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Escape into the beauty of Georgia's landscape
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A few weeks ago, I was standing on the porch of someone’s home in the mountains. As the sun was going down, I looked out at the beautiful peaks that decorate the northern part of our state.

We are blessed with beautiful mountains and a picturesque coast. In between, we have towns and cities both unique and historic. We have fertile farmland and rolling rivers. This is a beautiful state.

When the television cameras began broadcasting the golf tournament known as The Masters, they showed the millions of viewers one of our state’s most beautiful sights.

Augusta National Golf Club is a paradise of beautiful azaleas and the finest grass our state can produce.

Some of the grass comes from the south central portion of our state. I have seen where it grows, and it is like a carpet of soft green blades of grass as close to perfect as you can get.

The tournament winner gets the coveted green jacket. Tailors at the tournament make sure the winner dons a coat that looks as if it were made for him. It’s the male equivalent of Cinderella’s glass slipper.

Decorum is the rule of the day at Augusta. The crowd politely claps at a good shot and no one rings a cowbell or blows an air horn. It is civility at its finest.

I don’t live in the delusion all of Georgia looks like Amen Corner at Augusta National, but I do like the notion this is how the world is seeing my state for just a moment.

Just outside the gates of Augusta National, the world comes back and heaven goes away. Aging shopping centers and convenience stores dot the roads nearby.

The same is true for places such as Churchill Downs in Louisville. Just outside the steepled grandeur of the home of the Kentucky Derby is a residential neighborhood in need of a little TLC.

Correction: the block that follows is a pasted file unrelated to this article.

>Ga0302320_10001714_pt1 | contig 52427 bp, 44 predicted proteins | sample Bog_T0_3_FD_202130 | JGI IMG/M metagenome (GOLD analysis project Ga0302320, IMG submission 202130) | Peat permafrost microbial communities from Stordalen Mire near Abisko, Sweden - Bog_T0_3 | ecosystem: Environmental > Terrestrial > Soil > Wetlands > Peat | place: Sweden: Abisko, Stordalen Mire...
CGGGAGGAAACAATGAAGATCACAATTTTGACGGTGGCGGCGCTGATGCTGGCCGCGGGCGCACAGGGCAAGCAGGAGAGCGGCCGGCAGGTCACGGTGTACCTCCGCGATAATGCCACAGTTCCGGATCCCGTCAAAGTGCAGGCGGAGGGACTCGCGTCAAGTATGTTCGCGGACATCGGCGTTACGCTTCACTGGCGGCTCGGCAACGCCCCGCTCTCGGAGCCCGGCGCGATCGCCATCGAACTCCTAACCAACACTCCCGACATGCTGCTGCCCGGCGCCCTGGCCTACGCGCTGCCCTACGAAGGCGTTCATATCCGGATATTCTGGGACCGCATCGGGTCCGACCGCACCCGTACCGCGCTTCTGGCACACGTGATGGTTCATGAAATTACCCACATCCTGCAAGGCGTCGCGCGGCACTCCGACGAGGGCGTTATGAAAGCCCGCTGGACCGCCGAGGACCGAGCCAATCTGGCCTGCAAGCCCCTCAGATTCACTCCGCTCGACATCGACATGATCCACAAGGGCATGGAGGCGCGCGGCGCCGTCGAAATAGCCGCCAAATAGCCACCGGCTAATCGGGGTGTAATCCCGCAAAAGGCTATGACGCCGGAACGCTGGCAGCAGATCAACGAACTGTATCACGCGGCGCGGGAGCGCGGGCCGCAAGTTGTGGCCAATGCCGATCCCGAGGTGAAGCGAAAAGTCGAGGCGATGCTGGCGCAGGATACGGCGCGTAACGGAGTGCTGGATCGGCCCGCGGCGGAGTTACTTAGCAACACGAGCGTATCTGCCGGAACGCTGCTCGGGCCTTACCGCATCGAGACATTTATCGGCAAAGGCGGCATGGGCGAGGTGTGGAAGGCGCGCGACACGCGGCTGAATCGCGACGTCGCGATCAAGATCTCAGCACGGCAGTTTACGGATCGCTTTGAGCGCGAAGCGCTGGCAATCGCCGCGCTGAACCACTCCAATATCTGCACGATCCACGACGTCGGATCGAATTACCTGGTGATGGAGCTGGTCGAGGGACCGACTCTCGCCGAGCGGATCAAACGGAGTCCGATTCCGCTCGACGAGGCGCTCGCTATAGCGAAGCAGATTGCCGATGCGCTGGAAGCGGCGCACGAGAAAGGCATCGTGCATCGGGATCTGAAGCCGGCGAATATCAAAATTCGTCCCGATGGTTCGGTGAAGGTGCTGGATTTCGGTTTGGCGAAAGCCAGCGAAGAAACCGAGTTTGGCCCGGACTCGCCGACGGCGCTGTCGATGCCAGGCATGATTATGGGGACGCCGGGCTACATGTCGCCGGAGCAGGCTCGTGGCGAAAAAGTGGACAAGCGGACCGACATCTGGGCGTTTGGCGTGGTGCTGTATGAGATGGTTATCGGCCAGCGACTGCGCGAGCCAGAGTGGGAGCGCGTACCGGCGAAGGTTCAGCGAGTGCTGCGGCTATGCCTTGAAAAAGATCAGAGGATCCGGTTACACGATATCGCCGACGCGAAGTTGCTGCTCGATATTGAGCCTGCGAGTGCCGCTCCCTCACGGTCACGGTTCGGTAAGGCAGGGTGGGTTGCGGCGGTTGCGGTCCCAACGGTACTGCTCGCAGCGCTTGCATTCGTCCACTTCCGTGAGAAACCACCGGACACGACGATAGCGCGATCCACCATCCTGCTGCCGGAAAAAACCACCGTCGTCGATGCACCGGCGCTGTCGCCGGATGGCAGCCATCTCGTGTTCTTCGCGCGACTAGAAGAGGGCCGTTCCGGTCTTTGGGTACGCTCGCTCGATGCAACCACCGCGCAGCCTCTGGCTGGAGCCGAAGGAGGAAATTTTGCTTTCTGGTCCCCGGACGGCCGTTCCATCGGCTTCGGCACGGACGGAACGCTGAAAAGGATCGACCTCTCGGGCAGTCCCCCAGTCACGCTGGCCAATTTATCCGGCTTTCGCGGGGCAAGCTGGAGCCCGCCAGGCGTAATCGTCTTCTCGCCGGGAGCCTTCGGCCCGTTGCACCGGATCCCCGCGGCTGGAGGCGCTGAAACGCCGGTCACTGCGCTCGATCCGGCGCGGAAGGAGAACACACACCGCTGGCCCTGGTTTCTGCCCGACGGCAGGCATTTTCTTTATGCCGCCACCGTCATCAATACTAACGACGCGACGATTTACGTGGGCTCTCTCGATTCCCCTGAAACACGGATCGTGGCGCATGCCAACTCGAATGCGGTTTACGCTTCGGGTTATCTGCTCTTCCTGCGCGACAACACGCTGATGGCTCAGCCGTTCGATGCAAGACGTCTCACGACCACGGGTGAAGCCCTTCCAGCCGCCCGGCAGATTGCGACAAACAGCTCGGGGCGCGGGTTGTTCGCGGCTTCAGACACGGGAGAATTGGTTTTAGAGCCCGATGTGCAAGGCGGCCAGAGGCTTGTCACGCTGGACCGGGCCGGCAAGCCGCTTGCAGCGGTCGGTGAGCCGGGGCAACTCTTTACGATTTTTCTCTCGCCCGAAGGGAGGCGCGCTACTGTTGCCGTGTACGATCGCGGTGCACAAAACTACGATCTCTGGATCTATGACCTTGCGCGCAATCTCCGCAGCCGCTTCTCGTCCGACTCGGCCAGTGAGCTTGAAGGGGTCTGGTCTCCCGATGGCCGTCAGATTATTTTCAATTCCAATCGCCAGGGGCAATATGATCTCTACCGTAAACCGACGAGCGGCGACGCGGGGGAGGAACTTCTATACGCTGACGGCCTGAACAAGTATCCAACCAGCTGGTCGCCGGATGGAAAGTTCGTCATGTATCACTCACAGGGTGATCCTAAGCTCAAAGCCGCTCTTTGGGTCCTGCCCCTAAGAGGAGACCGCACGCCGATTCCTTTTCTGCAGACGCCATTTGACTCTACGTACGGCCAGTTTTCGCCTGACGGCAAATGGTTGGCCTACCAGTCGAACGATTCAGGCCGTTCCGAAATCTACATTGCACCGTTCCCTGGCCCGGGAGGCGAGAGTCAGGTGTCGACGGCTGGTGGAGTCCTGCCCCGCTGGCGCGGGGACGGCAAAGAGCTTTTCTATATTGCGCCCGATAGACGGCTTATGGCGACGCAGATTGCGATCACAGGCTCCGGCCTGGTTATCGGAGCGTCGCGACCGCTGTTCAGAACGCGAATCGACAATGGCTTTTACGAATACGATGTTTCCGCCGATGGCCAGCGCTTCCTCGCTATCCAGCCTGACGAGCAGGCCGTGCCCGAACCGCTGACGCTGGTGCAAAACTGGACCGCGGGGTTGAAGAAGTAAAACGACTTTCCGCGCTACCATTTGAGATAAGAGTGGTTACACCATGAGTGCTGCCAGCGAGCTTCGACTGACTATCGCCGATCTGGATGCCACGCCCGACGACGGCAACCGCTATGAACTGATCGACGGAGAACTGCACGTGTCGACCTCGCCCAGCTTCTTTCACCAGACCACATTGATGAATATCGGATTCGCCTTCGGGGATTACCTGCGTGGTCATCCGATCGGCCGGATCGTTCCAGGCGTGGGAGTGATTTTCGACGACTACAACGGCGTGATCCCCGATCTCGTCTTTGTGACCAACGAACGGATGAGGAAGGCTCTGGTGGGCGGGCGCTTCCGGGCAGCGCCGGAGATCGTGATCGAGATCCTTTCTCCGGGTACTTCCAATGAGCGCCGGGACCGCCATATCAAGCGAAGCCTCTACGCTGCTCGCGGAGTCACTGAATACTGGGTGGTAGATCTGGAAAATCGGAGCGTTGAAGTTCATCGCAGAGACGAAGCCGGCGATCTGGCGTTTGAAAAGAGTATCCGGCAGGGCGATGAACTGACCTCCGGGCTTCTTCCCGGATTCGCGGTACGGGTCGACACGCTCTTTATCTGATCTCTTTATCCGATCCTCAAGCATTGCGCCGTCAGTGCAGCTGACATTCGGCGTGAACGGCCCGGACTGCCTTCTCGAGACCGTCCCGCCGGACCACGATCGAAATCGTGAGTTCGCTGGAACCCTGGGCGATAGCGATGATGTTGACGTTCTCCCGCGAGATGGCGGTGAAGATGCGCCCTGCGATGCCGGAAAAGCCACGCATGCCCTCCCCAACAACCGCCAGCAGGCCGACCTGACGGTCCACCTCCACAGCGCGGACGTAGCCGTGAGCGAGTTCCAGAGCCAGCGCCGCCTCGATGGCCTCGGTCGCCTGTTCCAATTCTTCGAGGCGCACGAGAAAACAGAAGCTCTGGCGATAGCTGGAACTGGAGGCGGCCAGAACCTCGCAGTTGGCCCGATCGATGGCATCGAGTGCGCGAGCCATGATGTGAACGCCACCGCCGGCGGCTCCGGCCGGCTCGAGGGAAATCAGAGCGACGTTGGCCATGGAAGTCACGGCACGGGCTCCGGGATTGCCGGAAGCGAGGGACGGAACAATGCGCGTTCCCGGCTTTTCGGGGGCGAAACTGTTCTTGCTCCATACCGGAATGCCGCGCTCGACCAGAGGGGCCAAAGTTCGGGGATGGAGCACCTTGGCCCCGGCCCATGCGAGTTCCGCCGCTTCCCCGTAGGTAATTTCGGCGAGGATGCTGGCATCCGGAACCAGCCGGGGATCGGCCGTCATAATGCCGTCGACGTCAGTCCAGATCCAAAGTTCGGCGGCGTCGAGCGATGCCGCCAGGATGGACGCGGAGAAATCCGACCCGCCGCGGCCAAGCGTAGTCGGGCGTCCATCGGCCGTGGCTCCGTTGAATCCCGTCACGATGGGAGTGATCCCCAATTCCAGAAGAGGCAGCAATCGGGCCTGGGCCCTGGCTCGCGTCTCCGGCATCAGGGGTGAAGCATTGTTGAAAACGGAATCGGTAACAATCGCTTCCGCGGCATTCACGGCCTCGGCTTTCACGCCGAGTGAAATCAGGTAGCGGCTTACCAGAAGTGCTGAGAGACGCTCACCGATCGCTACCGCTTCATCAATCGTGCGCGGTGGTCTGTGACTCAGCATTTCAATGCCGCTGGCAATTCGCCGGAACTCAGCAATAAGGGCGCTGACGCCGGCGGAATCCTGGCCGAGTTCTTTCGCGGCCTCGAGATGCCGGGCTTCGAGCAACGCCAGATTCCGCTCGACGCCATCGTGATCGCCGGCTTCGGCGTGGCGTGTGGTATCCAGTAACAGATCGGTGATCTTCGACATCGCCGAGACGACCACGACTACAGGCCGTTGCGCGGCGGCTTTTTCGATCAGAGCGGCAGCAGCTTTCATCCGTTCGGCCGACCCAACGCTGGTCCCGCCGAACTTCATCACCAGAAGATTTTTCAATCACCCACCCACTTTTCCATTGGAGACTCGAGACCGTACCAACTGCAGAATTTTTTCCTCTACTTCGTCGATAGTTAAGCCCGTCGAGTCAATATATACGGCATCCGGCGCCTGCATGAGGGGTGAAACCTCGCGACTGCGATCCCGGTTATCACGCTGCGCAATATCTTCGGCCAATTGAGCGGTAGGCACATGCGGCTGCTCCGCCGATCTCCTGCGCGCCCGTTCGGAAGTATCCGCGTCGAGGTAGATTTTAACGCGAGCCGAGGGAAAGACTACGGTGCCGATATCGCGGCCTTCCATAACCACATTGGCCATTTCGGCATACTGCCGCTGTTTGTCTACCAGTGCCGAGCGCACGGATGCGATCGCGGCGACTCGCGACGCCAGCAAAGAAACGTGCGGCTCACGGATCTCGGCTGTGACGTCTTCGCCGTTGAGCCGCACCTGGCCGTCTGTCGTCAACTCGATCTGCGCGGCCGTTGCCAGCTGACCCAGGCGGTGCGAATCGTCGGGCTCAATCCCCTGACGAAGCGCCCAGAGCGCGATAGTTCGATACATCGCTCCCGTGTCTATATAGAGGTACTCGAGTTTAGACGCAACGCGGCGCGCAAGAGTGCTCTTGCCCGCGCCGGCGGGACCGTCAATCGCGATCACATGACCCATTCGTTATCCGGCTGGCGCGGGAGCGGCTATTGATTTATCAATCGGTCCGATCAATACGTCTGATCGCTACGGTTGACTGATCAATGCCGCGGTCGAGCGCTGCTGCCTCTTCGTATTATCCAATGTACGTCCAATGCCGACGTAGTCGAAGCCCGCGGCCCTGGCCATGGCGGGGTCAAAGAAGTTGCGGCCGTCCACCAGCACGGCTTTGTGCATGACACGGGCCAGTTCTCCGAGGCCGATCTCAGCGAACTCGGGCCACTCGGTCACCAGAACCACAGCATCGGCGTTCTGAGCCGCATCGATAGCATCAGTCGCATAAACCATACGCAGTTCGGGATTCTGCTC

The track where the sport of kings takes place is meticulously groomed. The street outside has a few cracks and potholes.

But when the Derby or the Masters is on TV, you forget all that for a little while.

For some reason, the televised version of Georgia today includes people who used to be rich, people who pretend to be rich and poor folks who, well, come off as poor folks.

Reality TV is seldom flattering on any community it features. 

One show is about a couple out West who buy rundown houses. The houses are rough and in disrepair. The couple spends the next hour arguing over how much money they can spend to fix them up and recover their investment.

I think I like the kind of TV that takes me away to a town where folks love one another and their sheriff doesn’t carry a gun. I like shows where families are nice and the show has a moral or life lesson at the end.

I think The Masters on TV is a little escape to a more civilized time. If the people get the impression all of Georgia looks or behaves like that, it’s OK with me.

Harris Blackwood is a Gainesville resident whose columns appear on the Sunday Life page and on

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